There is no such thing as work-life balance; it’s always an imbalance one way or another

A Special Father’s Day Edition Of “Thursday Thoughts” With Mario Vasta

With Father’s Day approaching, in this week’s leadership profile we headed to Phoenix to visit with attorney Mario Vasta, a father to three young children!

 Talk about what Father’s Day means to you, especially as it relates to the legal profession and balancing the demands of your career with the needs of your family.

This is a special Father’s Day for me because it’s the first one with all three of my kids! My wife and I just welcomed twin baby boys into the world in December! Add them into the mix with my four-year-old son (and my dog!) and you have a pretty busy household!

Father’s Day is a good time to sit back and realize the “why” behind my profession. Being a lawyer is not always easy. But it’s worth the effort to be a role model for my kids. I think it’s vital to set a good example for the next generation – whether it’s your own kids or someone else’s! My kids will know (and my four-year-old already does) that their dad – like most other dads – puts a lot of work in day in and day out so that they can have certain opportunities as they grow up. There is no such thing as work-life balance; it’s always an imbalance one way or another. Some weeks I work much more than I would like – while other weeks my family obligations take me away from client work more than would be ideal. But, in the end, there is purpose behind it all. That’s what being a father gives me and what Father’s Day allows me to reflect upon.

Without naming clients, are there any intriguing case matters you’d like to share in your hybrid Business Litigation and Intellectual Property practice?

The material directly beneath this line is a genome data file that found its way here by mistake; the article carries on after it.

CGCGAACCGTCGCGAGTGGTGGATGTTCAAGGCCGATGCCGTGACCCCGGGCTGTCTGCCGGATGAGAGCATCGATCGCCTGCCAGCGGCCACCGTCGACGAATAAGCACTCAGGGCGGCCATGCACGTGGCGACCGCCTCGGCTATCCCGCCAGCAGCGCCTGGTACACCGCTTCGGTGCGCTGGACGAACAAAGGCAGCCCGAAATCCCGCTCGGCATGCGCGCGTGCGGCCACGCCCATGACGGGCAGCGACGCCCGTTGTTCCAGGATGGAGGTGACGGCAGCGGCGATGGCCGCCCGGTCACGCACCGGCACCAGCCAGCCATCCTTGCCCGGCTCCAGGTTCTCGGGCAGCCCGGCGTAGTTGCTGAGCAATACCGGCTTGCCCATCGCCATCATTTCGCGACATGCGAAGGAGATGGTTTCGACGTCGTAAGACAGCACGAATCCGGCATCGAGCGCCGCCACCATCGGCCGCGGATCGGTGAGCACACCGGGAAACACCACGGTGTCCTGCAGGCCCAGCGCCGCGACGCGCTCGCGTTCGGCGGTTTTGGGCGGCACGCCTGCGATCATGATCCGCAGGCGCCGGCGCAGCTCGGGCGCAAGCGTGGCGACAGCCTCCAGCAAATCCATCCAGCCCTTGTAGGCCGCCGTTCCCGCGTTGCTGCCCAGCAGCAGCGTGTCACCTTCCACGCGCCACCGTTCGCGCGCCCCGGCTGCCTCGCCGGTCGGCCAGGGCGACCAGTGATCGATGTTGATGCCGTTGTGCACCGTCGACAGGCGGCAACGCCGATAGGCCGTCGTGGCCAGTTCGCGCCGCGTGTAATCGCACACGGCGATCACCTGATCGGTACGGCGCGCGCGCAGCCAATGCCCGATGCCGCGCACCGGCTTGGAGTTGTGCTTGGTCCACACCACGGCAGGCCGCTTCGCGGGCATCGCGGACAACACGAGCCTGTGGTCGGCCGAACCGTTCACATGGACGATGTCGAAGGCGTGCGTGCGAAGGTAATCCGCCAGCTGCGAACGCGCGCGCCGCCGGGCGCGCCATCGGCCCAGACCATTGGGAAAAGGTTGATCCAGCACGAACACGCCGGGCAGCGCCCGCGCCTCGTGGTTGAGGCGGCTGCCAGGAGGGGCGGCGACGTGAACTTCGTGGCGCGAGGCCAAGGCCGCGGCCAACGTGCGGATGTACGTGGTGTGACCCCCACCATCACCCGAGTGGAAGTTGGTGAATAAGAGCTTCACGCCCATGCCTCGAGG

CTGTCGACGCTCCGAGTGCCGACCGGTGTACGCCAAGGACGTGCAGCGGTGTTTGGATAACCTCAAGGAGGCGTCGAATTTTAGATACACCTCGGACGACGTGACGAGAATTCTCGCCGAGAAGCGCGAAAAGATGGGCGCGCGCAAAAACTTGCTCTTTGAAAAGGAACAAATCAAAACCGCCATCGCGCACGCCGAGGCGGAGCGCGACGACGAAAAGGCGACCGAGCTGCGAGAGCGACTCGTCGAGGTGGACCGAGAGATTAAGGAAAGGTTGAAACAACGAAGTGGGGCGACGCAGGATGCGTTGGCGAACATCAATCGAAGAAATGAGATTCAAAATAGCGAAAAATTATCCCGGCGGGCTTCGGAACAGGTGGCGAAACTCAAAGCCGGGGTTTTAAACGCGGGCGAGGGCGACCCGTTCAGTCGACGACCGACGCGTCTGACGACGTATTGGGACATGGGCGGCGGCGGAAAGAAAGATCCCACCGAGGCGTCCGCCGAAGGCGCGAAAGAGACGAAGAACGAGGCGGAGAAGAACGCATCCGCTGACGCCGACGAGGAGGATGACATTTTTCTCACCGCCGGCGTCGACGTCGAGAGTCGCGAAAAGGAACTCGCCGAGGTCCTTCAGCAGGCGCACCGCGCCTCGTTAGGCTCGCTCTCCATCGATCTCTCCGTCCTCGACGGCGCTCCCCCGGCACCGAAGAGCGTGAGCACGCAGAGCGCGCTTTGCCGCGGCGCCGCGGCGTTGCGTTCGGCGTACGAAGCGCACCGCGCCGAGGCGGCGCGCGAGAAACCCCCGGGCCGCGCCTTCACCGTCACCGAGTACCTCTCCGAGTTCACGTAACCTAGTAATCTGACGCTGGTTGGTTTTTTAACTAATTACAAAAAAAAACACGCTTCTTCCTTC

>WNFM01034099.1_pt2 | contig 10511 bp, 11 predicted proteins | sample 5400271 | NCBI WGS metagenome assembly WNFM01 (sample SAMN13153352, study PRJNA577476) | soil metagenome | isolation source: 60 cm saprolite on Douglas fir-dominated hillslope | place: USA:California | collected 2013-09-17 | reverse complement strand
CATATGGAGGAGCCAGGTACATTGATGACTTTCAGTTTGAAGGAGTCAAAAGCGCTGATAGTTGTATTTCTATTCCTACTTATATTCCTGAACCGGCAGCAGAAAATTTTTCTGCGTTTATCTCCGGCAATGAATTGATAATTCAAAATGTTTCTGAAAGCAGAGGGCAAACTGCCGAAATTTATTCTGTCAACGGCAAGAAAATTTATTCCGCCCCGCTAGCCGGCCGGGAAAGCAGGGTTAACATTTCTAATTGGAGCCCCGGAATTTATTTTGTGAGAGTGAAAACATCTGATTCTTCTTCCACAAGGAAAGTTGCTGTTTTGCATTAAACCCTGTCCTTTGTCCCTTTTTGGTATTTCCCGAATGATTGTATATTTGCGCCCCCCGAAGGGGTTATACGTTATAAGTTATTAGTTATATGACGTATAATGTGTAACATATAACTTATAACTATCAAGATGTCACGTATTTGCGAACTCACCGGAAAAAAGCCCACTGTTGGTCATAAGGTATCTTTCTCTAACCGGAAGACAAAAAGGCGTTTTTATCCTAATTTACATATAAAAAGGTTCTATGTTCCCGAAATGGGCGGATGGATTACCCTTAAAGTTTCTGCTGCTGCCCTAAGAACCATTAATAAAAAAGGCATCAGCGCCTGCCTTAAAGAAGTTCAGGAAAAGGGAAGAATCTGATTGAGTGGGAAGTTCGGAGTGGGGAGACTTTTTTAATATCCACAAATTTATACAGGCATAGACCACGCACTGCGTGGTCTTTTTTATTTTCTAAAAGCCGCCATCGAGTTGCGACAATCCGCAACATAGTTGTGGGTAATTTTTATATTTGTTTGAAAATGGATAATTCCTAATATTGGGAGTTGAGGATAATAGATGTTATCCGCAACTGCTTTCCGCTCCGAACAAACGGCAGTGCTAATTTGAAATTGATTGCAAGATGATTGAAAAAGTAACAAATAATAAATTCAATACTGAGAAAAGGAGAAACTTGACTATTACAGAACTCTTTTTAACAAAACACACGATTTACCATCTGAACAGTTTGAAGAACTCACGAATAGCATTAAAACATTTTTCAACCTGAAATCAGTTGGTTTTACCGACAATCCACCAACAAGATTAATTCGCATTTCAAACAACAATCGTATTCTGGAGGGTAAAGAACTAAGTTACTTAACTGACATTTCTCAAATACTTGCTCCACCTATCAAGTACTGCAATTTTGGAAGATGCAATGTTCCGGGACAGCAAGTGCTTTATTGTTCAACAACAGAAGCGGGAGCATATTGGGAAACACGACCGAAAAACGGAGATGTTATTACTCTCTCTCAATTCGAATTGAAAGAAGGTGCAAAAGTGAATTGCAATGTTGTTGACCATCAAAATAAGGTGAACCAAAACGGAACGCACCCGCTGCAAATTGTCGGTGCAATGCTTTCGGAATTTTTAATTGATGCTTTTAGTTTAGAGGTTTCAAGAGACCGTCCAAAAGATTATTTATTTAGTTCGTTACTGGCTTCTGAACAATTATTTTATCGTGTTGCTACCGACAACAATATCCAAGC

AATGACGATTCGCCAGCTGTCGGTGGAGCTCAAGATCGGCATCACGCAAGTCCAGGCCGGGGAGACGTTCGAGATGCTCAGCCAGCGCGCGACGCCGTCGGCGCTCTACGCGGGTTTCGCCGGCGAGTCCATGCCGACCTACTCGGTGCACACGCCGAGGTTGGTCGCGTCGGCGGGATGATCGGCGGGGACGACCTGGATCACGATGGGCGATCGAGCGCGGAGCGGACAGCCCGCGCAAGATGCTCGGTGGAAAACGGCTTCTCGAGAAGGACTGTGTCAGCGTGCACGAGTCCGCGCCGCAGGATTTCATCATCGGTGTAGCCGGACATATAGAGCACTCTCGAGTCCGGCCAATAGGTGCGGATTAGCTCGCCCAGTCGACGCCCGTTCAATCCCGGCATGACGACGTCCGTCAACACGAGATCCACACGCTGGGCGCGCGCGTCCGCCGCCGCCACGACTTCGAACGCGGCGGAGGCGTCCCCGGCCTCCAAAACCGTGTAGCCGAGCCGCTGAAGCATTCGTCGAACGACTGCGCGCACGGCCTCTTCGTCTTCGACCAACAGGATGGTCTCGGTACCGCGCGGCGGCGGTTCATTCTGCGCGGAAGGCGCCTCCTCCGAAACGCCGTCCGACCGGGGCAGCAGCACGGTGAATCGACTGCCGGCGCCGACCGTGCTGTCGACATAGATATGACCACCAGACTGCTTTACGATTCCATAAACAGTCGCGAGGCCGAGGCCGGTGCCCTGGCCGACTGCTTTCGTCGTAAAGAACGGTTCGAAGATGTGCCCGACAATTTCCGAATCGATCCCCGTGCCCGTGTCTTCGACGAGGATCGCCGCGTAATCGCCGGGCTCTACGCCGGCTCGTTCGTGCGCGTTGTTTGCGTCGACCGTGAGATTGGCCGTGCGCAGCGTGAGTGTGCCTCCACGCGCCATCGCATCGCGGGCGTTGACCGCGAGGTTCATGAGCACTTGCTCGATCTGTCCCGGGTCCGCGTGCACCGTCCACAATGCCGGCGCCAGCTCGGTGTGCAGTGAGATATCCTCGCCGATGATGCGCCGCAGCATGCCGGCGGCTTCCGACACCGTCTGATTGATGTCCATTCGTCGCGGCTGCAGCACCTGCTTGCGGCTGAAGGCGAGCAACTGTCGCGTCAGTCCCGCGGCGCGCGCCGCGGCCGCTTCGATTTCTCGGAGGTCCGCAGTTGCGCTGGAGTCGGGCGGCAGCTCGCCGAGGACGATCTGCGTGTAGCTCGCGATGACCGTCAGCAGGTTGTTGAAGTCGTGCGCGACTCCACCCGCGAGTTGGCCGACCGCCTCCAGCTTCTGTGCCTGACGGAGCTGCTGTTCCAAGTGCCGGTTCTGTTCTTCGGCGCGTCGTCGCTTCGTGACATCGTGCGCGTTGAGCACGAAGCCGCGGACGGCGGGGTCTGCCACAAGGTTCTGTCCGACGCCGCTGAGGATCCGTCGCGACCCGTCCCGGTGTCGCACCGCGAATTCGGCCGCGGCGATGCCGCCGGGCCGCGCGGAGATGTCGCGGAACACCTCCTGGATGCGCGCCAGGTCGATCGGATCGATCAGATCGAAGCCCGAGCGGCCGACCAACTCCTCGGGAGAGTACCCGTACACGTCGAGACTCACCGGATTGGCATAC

I’m fortunate to be able to work with a lot of very interesting clients and my trademark practice allows me to get to know their businesses, so that I can help protect their brands. Recently, I represented a company whose direct competitor was utilizing my client’s trademark (and words very similar to my client’s trademark) to drive customers to that competitor. Unfortunately, this type of behavior happens regularly, and clients come to me wondering what they can do about it. The good thing is that often the evidence in these types of cases makes liability for trademark infringement obvious. Explaining the situation and the law to the competitor and asking them to stop is frequently enough to resolve the situation.

I also continue taking down fraudulent websites that prey on my clients and their customers. The creativity of these fraudsters is astounding – if it wasn’t so wrong, I would be impressed! These bad actors set up websites with domain names that are nearly identical to the trademarks of my clients, hoping to confuse customers into paying them for services rendered by my clients. Thankfully, there are administrative processes out there to get the websites taken down relatively quickly so everyone can get back to business.

Our summer associates are now working in six of our offices. What would you tell your younger self, or a 1L at ASU’s Sandra Day O’Connor College of the Law currently contemplating a career in the legal profession?

There are many different types of legal professions out there and law school is not, in and of itself, the best way to figure out which one is right for you. Take the time to meet different attorneys in vastly different areas outside of school. Take clinics and other hands-on classes. Take summer opportunities that sound interesting to you, even if they are not the most glamorous. It is only through those opportunities that you will discover how you want to practice for the next 30 or 40 years of your life. And even then, when you are practicing, stay curious as to areas of the law in which you have no experience because you never know where your next big opportunity may come from.

Also, just relax. Attorneys have a way of intimidating people (this is one of the reasons why so many people don’t like lawyers!). But remember that every attorney, every judge, every Supreme Court Justice, at one point in their life was a law student who knew next to nothing about the law. It may seem like the road to confidence is long and unending. In some ways it is; “imposter syndrome” never truly goes away. But once you realize that everyone is in the same boat, everyone is just doing the best they can under the circumstances, and everyone actually knows a little bit LESS than what you assume that they know, it becomes a lot easier to find your confidence.

Talk about your dad – and the impact he has had on your life and career. And what do you learn from your kids?